200 girls went on strike at the Waltham Cross factory in 1912, in protest at the reinstatement of an unpopular supervisor.

Company capital was reduced in 1910, and again in 1914, to £82,000.

Over 600 R White & Sons men were serving in the armed forces by 1918.

In 1920 R White & Sons was found guilty in court of selling a bottle of lemon squash containing a dead mouse, and ordered to pay compensation to the claimant.

In 1921 R White & Sons was fined by Surrey County Council for misleading the public by advertising its lemonade as being made with “Messina lemons”. An analysis found that R White’s lemonade was simply carbonated sugar water acidified with phosphoric acid, four times the maximum amount allowed by the British Pharmacopoeia. There was no trace of lemon juice in it. The company stated that it had used phosphoric acid for forty years as it enhanced the lifespan of the product, and that they used lemon oil for flavouring purposes. The company was fined £41 including costs.

Robert James White died in 1921 with an estate valued at £96,506.

In 1925 company capital was increased to £164,000. R White & Sons was reconverted into a private company in 1927.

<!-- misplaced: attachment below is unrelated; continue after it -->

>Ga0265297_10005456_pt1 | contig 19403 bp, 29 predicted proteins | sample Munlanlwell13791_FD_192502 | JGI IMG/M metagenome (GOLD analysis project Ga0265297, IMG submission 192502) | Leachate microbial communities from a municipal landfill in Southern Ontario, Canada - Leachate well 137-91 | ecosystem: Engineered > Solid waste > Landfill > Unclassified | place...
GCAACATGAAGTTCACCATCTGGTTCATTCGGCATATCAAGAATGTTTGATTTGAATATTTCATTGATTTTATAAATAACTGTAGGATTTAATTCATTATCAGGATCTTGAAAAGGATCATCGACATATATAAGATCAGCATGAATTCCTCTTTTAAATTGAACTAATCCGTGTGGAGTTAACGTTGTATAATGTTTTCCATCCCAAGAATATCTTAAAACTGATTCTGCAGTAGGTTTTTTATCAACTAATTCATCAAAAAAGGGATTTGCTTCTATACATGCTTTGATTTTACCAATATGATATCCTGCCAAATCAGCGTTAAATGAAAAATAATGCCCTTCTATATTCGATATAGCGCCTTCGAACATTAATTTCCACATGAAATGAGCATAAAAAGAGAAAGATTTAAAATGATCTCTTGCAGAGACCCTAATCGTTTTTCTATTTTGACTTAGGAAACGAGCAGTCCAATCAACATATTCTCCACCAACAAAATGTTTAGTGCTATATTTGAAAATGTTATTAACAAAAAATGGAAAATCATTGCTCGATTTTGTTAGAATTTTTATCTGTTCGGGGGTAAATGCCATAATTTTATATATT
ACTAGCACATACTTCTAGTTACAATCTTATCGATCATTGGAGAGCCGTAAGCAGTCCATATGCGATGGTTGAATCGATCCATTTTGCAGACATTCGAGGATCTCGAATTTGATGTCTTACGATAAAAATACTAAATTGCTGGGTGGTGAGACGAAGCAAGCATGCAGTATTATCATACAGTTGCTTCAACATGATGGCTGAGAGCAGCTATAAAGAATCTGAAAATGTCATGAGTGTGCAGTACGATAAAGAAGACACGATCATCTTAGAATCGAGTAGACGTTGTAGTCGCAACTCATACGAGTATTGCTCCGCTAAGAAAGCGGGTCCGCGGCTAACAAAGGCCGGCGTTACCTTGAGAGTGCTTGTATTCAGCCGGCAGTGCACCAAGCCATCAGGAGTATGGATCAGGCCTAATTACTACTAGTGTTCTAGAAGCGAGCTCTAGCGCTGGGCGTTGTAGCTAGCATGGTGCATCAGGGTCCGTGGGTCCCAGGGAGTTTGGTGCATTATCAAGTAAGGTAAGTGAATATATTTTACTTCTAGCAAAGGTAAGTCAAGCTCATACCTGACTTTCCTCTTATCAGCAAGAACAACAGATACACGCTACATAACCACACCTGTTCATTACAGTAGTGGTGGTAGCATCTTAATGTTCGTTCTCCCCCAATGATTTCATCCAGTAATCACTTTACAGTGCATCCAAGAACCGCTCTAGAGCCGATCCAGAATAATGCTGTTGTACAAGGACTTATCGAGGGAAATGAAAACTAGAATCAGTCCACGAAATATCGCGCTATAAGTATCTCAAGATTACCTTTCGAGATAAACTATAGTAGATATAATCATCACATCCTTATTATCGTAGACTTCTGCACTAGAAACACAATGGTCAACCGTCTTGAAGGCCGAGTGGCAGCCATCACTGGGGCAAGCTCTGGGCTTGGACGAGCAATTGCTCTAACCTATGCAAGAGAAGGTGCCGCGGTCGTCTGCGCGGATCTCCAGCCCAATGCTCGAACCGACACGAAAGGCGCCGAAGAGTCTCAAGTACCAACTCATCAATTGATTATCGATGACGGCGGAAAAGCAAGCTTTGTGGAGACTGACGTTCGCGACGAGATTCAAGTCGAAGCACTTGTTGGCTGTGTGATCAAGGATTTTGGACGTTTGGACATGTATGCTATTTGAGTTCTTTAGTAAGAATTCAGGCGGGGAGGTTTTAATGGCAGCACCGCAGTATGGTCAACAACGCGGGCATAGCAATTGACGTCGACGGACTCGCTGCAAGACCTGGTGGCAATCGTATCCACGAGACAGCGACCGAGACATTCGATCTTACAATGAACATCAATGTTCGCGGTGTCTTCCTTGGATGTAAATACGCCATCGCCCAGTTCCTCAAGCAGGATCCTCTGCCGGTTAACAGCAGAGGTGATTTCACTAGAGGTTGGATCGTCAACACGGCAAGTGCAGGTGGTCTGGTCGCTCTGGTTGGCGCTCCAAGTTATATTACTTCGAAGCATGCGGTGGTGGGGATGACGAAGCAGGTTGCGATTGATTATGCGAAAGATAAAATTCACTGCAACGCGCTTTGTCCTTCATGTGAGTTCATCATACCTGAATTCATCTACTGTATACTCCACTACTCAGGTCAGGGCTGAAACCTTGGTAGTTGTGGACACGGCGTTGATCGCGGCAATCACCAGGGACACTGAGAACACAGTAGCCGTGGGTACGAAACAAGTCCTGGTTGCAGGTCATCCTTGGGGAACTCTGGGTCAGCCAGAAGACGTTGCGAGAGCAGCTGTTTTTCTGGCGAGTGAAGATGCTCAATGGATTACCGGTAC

Sydney John White (1884 – 1938) died in 1938 with an estate valued at £192,484. He had been a director of R White & Sons and the managing director of H D Rawlings.

John George White died in 1942 with an estate valued at £268,073.

R White & Sons employed 725 people in 1951. In 1952 the company had seven factories in London, the Home Counties and Birmingham, with a production capacity of over 1.5 million bottles per week, and a fully-paid capital of £500,000. Net tangible assets amounted to £847,000. That year, the family-controlled company was forced to go public due to the cost of death duties.

Harold Artis White, a director of R White & Sons, left an estate of £122,933 in 1957.

In 1969 R White & Sons was acquired by Whitbread, a brewer, for £3 million. The takeover was recommended by the directors, who sold their 60 percent stake in the company. It was Whitbread’s first major venture into soft drinks, and was to prove difficult and unrewarding for the brewer, despite substantial investment.